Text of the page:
Let me share a story with you about Fred and Wilma, who I recently sat down with to discuss their estate plan…
I walked into the conference room and before I sat down, Fred pulled out three large binders and plopped them on the table. It made an alarmingly loud noise – almost like foreshadowing as to what was to come! As we started talking, I learned that the lawyer who prepared their plan was a neighbor of a friend from church and they “just want out of the plan altogether, but they can’t.” I remember thinking to myself, “What an interesting choice of words.”
I start flipping through binder 1 … and binder 2 … and finally binder 3. I had my head wrapped around the entirety of their existing plan. Binder 1 and binder 2 were easy to “get out of” if that was their goal – they were both straight-forward Trusts. However, there was an issue about binder 3, which contained another Trust – and this one was going to be difficult to “get out of.” It was drafted so that a bank was placed as their acting Trustee; Fred and Wilma had no right to amend (to take the bank off as Trustee); and ultimately Fred and Wilma felt like they had no control of their money. In fact, they were right. Due to the terms of this trust, the remaining option to “get out of” this Trust was to terminate it through a Court Order. That is, we have to go to Court, which means additional hassles and fees for the client.
So, what should you take away from this? What should we all learn from this? Two things! First, please choose a lawyer wisely. Perhaps it is not a great decision to use your friend from church’s neighbor – unless they have experience in this “stuff” and you feel 100% confident that they are qualified to serve your estate planning needs. Second, please know what you are signing. If a lawyer plops a pile of paper down in front of you and fails to walk you through the material, use your voice if you do not understand. Stop them – ask for clarification. While you may not need to know how the sausage is made, you should feel empowered to ask for clarification and sign once you are ready.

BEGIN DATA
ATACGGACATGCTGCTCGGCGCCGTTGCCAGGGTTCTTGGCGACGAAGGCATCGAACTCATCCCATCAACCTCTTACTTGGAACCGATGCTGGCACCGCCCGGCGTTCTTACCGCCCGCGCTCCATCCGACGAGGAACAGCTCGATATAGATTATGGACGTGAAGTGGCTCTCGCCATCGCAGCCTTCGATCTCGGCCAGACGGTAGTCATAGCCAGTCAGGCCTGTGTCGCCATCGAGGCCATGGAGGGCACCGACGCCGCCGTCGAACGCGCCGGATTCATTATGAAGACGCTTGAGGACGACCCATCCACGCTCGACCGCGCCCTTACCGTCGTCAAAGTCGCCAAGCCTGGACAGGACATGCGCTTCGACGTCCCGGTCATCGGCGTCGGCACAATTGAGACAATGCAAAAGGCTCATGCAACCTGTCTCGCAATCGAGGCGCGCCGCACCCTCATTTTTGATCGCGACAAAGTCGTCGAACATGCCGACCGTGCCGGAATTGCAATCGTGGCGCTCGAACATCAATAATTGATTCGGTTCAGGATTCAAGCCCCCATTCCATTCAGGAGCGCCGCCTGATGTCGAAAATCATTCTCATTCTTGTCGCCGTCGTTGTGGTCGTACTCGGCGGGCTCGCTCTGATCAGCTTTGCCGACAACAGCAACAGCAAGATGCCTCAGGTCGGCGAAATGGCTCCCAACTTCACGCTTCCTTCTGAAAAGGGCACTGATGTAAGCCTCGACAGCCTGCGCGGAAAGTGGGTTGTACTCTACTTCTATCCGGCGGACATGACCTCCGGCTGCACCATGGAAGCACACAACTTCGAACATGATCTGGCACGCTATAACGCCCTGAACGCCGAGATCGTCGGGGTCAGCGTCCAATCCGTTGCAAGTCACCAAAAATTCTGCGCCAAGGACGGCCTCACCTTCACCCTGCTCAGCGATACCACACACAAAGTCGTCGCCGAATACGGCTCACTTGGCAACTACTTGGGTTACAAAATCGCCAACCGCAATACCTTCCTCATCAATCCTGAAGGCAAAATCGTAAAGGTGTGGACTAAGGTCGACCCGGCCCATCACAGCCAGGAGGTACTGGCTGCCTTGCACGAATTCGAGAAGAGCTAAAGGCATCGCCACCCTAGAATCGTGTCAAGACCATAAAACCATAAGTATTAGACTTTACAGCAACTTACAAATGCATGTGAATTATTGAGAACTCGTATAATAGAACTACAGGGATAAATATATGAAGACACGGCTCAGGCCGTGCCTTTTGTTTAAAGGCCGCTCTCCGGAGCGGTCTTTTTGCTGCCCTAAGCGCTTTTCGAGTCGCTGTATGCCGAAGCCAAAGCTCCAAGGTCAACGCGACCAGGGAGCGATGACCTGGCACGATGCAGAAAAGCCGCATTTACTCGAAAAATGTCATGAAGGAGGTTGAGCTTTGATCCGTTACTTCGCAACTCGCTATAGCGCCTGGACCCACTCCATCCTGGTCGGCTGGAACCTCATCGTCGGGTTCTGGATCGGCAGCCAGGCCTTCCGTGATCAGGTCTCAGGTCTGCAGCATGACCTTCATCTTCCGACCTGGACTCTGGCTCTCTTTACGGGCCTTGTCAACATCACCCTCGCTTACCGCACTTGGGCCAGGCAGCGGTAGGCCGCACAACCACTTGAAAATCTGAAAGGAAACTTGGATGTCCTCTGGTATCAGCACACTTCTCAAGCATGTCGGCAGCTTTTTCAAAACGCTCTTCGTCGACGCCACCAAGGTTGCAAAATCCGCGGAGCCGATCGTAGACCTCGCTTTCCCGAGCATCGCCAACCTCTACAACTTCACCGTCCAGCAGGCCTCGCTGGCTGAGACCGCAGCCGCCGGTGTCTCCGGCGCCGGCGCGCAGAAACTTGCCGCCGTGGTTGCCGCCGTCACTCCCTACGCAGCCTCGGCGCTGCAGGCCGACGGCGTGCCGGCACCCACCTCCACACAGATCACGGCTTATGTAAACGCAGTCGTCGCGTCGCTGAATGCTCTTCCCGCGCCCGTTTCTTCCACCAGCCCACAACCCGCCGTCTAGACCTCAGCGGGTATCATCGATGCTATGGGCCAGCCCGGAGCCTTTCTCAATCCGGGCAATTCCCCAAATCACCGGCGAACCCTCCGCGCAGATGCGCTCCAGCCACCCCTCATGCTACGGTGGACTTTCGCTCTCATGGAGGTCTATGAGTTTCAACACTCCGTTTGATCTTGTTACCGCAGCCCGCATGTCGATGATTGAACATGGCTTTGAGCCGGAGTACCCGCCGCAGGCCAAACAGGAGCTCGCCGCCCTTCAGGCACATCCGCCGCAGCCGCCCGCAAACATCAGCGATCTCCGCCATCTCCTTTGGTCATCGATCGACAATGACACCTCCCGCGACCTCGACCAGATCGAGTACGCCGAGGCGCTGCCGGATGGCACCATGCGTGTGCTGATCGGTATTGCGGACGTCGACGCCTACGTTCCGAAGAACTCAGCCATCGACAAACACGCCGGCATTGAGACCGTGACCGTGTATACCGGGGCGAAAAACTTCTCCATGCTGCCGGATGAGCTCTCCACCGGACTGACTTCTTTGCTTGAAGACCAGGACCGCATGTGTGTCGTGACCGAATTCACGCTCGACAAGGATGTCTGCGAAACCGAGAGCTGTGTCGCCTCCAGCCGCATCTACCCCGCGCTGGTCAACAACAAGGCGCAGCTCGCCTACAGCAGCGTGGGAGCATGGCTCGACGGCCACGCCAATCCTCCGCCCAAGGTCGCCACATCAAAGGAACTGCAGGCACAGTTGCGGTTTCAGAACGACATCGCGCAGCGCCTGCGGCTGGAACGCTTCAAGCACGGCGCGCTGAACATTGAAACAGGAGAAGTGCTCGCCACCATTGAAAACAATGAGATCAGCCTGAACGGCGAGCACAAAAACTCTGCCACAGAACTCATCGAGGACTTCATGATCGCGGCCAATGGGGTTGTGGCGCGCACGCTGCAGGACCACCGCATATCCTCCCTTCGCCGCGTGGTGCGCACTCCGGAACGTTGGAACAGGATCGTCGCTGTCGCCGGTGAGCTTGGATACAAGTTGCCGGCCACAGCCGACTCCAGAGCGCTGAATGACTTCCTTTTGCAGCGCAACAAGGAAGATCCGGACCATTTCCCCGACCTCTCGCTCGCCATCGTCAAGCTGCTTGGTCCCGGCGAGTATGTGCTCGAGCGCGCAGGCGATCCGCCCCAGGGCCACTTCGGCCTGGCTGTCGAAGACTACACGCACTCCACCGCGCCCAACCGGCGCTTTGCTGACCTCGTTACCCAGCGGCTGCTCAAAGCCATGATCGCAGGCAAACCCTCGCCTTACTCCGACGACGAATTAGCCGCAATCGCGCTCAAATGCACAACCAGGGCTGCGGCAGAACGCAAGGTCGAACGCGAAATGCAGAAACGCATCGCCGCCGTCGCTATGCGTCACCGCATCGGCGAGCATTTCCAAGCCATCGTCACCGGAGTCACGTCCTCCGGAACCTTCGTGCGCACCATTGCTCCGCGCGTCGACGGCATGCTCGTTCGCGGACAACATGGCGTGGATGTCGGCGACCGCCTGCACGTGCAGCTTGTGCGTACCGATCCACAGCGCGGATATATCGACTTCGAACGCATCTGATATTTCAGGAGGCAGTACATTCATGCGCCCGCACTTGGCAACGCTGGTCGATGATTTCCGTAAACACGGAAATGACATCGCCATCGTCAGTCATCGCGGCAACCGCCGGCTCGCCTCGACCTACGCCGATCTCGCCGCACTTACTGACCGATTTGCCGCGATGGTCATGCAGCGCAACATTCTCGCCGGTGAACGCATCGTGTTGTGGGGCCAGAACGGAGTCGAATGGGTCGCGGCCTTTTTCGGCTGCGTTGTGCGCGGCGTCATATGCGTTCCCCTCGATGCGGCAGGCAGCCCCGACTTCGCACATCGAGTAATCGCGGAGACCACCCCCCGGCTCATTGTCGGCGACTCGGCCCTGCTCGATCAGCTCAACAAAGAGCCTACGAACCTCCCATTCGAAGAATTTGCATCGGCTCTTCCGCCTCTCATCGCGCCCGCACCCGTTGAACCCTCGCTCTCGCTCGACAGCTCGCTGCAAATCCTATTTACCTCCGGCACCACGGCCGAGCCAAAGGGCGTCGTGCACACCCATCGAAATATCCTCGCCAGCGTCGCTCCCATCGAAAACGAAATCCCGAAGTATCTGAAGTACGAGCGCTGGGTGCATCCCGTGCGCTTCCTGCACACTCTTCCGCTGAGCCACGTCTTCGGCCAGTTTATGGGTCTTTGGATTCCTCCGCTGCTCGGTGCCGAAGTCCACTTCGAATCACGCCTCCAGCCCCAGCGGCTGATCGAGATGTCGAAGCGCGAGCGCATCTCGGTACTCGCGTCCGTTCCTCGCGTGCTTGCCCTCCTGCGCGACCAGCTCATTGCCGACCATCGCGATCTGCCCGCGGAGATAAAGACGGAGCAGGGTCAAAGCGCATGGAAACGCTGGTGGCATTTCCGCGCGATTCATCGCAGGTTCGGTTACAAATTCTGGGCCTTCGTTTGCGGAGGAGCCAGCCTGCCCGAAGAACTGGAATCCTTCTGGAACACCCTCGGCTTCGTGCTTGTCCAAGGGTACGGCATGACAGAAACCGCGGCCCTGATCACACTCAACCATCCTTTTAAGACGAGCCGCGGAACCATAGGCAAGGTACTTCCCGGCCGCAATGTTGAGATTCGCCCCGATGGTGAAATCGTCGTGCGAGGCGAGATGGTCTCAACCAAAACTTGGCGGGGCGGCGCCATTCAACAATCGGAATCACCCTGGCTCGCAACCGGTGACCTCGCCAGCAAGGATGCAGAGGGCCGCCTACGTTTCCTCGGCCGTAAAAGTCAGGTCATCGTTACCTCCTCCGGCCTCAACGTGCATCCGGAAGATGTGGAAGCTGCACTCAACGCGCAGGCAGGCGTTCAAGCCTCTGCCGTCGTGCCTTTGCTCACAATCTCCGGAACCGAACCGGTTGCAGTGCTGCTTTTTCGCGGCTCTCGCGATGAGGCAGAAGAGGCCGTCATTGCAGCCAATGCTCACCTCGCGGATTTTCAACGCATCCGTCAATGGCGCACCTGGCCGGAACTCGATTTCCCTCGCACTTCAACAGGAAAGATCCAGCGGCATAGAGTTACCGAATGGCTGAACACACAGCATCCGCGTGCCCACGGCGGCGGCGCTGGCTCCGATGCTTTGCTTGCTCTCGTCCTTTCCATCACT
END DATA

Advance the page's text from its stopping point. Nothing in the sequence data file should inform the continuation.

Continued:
These Fred and Wilma situations are absolutely avoidable. I do not think that this is necessarily “on” the lawyer or “on” the client. Instead, it is a matter of choices and the consequences of those choices. Was the lawyer qualified to write Fred and Wilma’s three binders? Absolutely – he has a law degree. Did the lawyer explain everything well enough for Fred and Wilma to understand? Maybe – maybe not. Did the clients voluntarily sign those documents? Absolutely – I feel certain that the lawyer did not force them to sign. What is important here is that it is not about who is in the right or who is in the wrong – instead, like my father always says, “You live and you learn.” So, I share Fred and Wilma’s story with you because knowledge is power – the more you know, the more informed your decisions will be.
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All the Best,